An Italian Senate committee was starting a debate on
Wednesday on the lifting of parliamentary immunity for Interior
Minister Matteo Salvini, who has been charged with "kidnapping"
migrants on a rescue boat.
The charge stems from Salvini's decision in August to delay for
nearly a week, despite critical conditions on board, the disembarking
of more than 150 migrants who were rescued and taken to a Sicily port
by the Diciotti, an Italian coastguard vessel.
A special court has ruled that Salvini should face a trial over his
conduct, risking a jail term of 3 to 15 years, but it will not happen
unless the Senate - first at committee level, then in an assembly
vote - authorizes it.
The Senate committee has 30 days to examine the case, before
recommending a vote to the full house. The outcome of the procedure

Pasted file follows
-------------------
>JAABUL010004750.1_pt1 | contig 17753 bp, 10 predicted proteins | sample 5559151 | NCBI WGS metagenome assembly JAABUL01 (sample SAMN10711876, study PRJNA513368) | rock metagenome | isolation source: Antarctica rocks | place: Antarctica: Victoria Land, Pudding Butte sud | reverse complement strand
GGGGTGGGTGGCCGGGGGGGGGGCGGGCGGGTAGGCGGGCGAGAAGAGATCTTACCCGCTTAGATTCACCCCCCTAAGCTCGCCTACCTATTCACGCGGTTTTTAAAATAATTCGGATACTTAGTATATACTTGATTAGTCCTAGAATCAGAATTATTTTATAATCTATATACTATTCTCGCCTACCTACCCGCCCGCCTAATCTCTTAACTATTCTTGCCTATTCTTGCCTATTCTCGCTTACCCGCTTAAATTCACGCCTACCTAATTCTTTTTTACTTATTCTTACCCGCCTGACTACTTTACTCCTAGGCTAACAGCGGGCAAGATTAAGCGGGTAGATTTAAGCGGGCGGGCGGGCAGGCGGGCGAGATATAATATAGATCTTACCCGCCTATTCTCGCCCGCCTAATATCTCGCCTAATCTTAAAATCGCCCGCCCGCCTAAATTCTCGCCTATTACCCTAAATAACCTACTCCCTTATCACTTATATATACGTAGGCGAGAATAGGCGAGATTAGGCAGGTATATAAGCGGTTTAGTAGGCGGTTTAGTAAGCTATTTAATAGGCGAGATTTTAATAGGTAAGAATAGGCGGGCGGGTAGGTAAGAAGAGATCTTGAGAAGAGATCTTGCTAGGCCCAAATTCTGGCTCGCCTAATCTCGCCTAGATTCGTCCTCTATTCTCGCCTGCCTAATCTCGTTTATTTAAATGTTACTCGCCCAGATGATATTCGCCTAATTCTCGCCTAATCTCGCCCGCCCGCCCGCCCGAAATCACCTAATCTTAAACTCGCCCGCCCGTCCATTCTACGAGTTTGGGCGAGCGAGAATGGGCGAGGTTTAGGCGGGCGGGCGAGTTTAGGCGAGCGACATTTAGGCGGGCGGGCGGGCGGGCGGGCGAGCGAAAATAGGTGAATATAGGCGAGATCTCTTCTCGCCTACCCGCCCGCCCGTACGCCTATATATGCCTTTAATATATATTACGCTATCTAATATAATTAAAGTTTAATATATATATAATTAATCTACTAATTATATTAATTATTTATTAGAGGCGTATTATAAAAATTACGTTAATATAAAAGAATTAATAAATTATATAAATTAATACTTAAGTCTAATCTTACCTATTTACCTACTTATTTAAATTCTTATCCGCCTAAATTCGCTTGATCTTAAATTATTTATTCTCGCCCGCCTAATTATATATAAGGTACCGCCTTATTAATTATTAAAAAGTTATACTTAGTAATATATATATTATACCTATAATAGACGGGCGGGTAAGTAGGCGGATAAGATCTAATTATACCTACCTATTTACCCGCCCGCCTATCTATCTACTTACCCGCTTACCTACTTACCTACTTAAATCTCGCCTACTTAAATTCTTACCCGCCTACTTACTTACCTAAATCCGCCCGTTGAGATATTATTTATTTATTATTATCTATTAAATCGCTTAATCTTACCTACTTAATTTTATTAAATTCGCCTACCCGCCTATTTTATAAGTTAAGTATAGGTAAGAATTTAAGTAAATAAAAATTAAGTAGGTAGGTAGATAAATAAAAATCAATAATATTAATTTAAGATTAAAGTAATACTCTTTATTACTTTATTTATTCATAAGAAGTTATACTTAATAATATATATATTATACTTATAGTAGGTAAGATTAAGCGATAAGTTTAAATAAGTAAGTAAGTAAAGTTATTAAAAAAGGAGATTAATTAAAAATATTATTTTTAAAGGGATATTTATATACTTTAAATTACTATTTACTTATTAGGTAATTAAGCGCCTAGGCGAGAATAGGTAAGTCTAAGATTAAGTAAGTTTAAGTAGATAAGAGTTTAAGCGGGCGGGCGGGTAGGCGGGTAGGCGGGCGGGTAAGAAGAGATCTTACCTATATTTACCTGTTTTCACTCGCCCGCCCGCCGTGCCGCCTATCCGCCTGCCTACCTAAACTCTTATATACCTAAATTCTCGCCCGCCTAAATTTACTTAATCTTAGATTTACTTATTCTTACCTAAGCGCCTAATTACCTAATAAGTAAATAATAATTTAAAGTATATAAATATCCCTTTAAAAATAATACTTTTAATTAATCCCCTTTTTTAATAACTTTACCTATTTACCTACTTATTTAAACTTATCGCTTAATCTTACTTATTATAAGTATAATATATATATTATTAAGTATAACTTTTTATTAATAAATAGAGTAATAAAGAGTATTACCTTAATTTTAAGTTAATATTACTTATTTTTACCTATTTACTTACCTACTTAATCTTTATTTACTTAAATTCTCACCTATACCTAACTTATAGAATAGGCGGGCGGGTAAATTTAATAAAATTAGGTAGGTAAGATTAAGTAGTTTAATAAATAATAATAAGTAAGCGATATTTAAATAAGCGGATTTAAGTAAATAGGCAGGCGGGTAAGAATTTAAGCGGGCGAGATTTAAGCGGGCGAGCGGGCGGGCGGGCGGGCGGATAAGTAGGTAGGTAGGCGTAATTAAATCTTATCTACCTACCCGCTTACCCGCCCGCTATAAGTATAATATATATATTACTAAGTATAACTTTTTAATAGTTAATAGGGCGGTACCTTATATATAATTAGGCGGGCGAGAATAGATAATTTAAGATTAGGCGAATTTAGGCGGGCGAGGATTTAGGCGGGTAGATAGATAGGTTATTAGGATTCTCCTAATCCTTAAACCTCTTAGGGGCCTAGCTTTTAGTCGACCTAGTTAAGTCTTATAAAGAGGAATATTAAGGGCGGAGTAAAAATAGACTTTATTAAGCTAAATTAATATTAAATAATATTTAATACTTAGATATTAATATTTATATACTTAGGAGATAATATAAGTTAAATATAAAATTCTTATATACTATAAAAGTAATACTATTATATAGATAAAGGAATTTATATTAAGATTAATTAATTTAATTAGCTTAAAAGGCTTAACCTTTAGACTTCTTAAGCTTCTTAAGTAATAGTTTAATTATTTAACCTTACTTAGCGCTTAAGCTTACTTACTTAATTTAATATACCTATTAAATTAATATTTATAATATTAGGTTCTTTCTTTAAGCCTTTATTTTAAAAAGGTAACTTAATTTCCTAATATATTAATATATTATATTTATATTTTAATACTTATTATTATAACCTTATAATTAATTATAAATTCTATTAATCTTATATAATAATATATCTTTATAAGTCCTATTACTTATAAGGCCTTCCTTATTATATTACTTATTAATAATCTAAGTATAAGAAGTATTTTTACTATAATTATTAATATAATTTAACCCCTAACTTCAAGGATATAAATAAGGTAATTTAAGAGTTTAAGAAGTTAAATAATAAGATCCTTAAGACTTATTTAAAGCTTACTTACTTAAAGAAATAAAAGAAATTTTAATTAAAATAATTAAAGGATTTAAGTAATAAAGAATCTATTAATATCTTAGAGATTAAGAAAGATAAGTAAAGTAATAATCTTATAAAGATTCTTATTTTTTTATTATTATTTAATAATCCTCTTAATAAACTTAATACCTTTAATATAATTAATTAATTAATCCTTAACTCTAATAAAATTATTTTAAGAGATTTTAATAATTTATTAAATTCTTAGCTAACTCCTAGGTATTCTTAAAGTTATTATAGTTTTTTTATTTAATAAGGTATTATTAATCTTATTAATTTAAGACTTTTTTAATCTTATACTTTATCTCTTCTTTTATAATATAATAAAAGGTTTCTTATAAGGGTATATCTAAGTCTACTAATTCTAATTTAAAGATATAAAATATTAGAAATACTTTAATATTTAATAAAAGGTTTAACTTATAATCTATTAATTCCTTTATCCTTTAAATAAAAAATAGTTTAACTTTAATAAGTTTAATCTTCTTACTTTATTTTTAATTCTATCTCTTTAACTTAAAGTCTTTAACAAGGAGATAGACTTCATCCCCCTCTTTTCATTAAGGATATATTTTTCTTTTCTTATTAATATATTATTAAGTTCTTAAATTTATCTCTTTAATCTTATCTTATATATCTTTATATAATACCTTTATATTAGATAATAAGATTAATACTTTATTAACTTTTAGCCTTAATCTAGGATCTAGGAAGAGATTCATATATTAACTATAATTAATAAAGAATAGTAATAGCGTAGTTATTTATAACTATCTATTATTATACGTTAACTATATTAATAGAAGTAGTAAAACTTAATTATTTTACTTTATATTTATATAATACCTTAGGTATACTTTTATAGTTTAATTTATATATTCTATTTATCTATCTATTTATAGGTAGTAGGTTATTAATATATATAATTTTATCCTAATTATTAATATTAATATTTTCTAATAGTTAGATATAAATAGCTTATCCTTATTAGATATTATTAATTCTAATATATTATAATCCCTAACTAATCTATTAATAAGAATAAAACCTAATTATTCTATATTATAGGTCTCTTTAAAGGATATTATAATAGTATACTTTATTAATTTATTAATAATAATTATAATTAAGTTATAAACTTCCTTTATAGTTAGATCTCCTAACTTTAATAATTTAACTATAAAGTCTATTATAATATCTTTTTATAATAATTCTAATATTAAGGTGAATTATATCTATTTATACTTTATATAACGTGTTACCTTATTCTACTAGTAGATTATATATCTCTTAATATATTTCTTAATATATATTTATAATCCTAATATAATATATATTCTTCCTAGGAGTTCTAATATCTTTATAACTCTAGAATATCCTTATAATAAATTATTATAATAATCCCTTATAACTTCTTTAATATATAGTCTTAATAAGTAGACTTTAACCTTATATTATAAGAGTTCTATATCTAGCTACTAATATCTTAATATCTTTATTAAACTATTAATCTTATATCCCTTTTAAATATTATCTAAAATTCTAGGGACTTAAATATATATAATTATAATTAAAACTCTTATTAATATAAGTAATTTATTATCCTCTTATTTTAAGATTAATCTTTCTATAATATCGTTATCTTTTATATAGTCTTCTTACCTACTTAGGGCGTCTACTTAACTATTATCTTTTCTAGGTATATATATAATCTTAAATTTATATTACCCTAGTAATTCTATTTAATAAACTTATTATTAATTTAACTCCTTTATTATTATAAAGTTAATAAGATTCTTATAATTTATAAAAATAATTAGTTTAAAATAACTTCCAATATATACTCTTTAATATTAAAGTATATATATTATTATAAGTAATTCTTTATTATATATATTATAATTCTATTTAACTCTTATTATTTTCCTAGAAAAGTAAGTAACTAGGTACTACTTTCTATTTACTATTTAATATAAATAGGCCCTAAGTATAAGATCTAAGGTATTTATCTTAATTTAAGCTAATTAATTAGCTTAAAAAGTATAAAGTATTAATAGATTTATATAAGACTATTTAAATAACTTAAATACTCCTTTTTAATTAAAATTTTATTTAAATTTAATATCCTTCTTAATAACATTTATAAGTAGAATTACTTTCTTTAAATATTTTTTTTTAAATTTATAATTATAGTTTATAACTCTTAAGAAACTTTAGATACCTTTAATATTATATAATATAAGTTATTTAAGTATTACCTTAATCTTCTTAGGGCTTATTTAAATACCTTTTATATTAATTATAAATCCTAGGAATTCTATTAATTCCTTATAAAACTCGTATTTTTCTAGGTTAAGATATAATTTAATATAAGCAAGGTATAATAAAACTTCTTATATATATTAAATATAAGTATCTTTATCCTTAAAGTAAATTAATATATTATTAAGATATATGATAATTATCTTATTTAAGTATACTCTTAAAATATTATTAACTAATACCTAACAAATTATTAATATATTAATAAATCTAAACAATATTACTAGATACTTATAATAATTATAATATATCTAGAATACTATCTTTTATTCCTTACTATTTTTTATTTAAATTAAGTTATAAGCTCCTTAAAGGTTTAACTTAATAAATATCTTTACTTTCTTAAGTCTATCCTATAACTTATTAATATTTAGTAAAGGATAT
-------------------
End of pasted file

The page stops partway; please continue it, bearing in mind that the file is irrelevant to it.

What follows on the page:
Salvini, who leads the far-right League, initially said he did not
want immunity and was ready to defend his actions in court, but
changed tack on Tuesday. Prime Minister Giuseppe Conte and other
members of the government are standing by him.
However, Salvini's government coalition ally, the Five Star Movement,
As an anti-establishment party, it is usually opposed to
politicians' privileges like parliamentary immunity, but a vote
against Salvini could destabilize the government.
In August, the migrants were eventually let off after the Italian
Catholic Church, Albania and Ireland agreed to share the burden of
taking them in. However, the transfers to Albania have never